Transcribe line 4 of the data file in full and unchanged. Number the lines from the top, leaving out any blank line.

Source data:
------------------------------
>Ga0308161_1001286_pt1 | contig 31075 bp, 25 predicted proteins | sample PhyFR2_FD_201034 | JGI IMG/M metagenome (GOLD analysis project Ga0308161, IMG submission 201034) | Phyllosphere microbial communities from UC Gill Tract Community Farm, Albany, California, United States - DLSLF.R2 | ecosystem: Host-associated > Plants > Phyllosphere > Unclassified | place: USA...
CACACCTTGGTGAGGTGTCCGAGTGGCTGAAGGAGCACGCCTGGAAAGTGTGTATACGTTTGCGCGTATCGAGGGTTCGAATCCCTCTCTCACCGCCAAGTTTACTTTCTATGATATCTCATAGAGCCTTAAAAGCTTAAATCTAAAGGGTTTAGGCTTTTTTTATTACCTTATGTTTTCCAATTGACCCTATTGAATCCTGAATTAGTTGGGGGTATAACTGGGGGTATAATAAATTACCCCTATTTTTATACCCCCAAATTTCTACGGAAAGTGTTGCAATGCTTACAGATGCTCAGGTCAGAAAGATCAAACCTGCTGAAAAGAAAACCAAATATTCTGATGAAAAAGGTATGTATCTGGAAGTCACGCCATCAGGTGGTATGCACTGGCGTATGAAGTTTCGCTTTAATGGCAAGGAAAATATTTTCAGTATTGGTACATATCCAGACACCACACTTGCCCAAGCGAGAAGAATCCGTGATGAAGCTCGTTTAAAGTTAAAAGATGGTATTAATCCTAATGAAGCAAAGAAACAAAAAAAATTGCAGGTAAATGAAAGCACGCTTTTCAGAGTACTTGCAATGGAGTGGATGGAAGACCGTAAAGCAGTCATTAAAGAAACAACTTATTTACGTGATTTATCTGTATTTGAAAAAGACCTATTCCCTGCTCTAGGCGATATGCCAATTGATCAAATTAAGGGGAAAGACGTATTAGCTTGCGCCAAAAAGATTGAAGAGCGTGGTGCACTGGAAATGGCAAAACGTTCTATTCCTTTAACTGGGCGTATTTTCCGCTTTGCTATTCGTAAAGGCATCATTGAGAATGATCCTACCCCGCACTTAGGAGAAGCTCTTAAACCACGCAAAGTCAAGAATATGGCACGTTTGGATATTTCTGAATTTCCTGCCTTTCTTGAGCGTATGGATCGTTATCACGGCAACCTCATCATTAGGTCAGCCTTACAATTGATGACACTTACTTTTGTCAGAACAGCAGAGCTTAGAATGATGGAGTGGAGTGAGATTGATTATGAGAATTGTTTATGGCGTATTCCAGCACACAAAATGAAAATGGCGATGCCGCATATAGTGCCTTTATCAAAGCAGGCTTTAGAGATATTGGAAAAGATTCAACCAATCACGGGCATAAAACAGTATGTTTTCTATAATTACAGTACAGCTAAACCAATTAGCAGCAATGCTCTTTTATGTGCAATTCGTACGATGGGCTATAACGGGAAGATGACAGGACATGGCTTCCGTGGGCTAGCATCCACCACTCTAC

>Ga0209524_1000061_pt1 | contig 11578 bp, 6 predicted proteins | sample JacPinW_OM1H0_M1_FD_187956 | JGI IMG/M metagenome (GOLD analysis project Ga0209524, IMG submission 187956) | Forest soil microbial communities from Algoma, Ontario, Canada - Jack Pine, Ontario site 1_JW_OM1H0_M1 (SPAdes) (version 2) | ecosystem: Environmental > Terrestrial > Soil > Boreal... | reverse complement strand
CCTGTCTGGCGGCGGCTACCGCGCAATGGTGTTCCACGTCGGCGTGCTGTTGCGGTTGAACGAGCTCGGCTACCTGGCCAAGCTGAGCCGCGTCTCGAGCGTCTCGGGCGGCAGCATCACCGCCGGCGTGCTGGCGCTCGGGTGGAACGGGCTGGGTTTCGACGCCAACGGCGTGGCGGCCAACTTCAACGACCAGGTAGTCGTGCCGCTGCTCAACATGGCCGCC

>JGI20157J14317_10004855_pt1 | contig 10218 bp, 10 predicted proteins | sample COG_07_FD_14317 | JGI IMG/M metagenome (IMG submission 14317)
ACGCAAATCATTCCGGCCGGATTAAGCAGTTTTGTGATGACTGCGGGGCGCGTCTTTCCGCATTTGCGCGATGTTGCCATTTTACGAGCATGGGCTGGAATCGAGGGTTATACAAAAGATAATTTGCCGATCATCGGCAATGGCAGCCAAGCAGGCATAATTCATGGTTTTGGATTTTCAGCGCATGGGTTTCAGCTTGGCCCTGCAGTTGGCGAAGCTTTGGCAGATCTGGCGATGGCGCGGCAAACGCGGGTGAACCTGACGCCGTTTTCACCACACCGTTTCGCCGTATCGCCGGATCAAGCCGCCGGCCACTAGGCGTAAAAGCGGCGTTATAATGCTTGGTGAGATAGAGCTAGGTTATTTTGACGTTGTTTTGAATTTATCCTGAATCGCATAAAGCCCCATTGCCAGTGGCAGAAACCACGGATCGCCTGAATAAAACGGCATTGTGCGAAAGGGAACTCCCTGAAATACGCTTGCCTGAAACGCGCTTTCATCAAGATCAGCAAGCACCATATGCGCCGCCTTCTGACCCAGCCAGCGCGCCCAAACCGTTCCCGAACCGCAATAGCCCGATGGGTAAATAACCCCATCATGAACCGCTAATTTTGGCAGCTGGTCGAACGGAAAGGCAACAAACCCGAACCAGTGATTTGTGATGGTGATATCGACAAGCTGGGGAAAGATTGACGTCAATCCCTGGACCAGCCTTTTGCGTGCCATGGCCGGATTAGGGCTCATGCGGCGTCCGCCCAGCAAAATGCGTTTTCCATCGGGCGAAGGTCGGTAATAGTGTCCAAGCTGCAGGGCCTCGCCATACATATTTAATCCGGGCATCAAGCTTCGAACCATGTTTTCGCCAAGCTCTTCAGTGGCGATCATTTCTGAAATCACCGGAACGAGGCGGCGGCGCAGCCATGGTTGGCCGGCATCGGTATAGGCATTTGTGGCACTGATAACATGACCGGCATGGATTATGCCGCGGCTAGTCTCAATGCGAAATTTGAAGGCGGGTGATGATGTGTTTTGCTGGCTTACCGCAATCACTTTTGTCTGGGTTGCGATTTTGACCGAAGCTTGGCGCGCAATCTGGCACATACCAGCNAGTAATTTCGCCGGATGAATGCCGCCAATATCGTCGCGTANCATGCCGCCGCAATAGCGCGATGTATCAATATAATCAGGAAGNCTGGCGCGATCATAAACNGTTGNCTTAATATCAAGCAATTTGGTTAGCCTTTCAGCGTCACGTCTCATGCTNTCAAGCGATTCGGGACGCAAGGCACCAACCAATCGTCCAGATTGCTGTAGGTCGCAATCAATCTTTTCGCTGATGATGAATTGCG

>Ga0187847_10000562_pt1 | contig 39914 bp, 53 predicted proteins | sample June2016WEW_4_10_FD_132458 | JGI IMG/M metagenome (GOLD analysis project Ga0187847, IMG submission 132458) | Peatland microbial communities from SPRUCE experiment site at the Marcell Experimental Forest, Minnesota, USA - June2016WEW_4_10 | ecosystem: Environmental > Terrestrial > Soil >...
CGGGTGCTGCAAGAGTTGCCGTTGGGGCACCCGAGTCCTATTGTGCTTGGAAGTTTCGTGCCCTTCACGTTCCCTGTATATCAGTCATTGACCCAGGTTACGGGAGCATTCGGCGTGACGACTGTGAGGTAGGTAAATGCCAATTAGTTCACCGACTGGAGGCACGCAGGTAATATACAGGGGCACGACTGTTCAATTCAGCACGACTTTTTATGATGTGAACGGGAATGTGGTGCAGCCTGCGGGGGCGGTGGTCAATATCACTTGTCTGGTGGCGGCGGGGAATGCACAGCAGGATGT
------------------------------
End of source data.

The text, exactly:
CCTGTCTGGCGGCGGCTACCGCGCAATGGTGTTCCACGTCGGCGTGCTGTTGCGGTTGAACGAGCTCGGCTACCTGGCCAAGCTGAGCCGCGTCTCGAGCGTCTCGGGCGGCAGCATCACCGCCGGCGTGCTGGCGCTCGGGTGGAACGGGCTGGGTTTCGACGCCAACGGCGTGGCGGCCAACTTCAACGACCAGGTAGTCGTGCCGCTGCTCAACATGGCCGCC